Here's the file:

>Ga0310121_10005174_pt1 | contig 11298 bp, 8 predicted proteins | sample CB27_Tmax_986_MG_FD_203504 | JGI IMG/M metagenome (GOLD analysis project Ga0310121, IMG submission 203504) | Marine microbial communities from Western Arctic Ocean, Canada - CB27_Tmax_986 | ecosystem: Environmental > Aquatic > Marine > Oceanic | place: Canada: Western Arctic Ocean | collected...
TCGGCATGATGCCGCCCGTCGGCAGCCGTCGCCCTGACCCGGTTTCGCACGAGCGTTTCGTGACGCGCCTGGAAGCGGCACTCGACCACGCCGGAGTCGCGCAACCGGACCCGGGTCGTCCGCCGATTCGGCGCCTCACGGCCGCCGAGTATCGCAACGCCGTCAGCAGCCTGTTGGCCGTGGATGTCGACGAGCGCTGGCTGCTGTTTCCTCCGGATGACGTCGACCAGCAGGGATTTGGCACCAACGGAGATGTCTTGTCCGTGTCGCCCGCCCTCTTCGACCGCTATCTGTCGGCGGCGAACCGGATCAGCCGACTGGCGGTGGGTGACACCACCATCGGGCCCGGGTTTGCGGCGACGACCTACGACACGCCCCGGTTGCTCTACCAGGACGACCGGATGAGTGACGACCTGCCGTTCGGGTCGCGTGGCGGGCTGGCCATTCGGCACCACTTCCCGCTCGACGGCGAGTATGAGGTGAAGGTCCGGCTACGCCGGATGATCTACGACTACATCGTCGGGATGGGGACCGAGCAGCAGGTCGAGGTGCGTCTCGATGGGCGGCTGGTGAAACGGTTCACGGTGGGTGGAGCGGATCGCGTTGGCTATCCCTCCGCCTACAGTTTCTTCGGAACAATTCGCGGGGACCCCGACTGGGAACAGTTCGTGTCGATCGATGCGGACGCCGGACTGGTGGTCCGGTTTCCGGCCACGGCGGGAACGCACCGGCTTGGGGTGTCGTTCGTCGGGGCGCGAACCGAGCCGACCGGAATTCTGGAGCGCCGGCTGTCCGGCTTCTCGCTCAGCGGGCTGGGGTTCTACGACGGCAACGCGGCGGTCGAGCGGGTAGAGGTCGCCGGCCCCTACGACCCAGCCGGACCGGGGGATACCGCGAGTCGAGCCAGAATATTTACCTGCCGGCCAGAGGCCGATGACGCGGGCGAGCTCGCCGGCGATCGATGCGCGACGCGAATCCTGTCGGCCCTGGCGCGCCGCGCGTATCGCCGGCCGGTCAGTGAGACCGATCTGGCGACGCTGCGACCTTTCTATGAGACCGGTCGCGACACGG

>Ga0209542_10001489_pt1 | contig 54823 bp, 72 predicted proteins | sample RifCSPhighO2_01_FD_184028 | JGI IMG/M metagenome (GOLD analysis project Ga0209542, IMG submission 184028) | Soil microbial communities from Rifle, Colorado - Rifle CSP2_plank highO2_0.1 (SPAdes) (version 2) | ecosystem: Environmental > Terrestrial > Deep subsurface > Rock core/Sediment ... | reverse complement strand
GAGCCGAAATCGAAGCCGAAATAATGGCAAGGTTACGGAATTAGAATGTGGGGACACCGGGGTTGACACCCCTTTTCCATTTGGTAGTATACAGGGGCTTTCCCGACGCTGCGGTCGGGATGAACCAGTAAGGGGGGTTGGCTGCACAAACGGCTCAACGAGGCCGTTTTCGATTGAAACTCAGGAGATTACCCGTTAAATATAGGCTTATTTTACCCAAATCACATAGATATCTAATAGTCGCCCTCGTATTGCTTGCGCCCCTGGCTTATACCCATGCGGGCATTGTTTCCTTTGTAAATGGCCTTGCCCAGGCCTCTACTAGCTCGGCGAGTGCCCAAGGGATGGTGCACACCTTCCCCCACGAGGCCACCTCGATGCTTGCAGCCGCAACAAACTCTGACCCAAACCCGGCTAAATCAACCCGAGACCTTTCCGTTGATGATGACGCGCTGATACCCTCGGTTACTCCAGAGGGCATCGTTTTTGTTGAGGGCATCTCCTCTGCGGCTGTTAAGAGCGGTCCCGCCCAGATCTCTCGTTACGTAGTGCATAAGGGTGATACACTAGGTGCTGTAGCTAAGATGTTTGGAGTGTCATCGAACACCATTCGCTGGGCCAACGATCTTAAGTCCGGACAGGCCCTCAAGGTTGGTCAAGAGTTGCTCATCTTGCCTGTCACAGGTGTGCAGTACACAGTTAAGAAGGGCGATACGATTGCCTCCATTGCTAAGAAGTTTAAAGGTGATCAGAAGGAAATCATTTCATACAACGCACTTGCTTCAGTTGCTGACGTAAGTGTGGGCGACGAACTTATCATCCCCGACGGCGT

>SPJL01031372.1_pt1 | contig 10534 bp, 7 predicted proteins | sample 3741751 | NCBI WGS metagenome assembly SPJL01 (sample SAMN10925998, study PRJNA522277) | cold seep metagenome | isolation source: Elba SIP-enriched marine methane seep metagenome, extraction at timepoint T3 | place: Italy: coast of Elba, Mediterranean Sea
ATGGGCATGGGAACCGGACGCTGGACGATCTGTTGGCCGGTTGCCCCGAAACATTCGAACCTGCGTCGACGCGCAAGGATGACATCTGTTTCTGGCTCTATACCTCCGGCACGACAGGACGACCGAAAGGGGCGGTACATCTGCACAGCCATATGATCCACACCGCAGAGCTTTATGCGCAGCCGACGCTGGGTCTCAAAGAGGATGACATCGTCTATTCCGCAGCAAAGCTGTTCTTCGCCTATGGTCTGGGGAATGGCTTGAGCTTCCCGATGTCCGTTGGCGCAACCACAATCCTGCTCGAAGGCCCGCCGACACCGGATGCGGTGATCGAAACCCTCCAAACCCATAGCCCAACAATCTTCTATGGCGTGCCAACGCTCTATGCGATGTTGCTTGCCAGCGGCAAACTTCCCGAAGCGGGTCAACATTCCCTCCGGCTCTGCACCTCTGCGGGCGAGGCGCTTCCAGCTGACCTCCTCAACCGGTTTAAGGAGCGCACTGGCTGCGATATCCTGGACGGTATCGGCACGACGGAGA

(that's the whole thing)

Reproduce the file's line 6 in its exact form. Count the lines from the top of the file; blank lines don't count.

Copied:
ATGGGCATGGGAACCGGACGCTGGACGATCTGTTGGCCGGTTGCCCCGAAACATTCGAACCTGCGTCGACGCGCAAGGATGACATCTGTTTCTGGCTCTATACCTCCGGCACGACAGGACGACCGAAAGGGGCGGTACATCTGCACAGCCATATGATCCACACCGCAGAGCTTTATGCGCAGCCGACGCTGGGTCTCAAAGAGGATGACATCGTCTATTCCGCAGCAAAGCTGTTCTTCGCCTATGGTCTGGGGAATGGCTTGAGCTTCCCGATGTCCGTTGGCGCAACCACAATCCTGCTCGAAGGCCCGCCGACACCGGATGCGGTGATCGAAACCCTCCAAACCCATAGCCCAACAATCTTCTATGGCGTGCCAACGCTCTATGCGATGTTGCTTGCCAGCGGCAAACTTCCCGAAGCGGGTCAACATTCCCTCCGGCTCTGCACCTCTGCGGGCGAGGCGCTTCCAGCTGACCTCCTCAACCGGTTTAAGGAGCGCACTGGCTGCGATATCCTGGACGGTATCGGCACGACGGAGA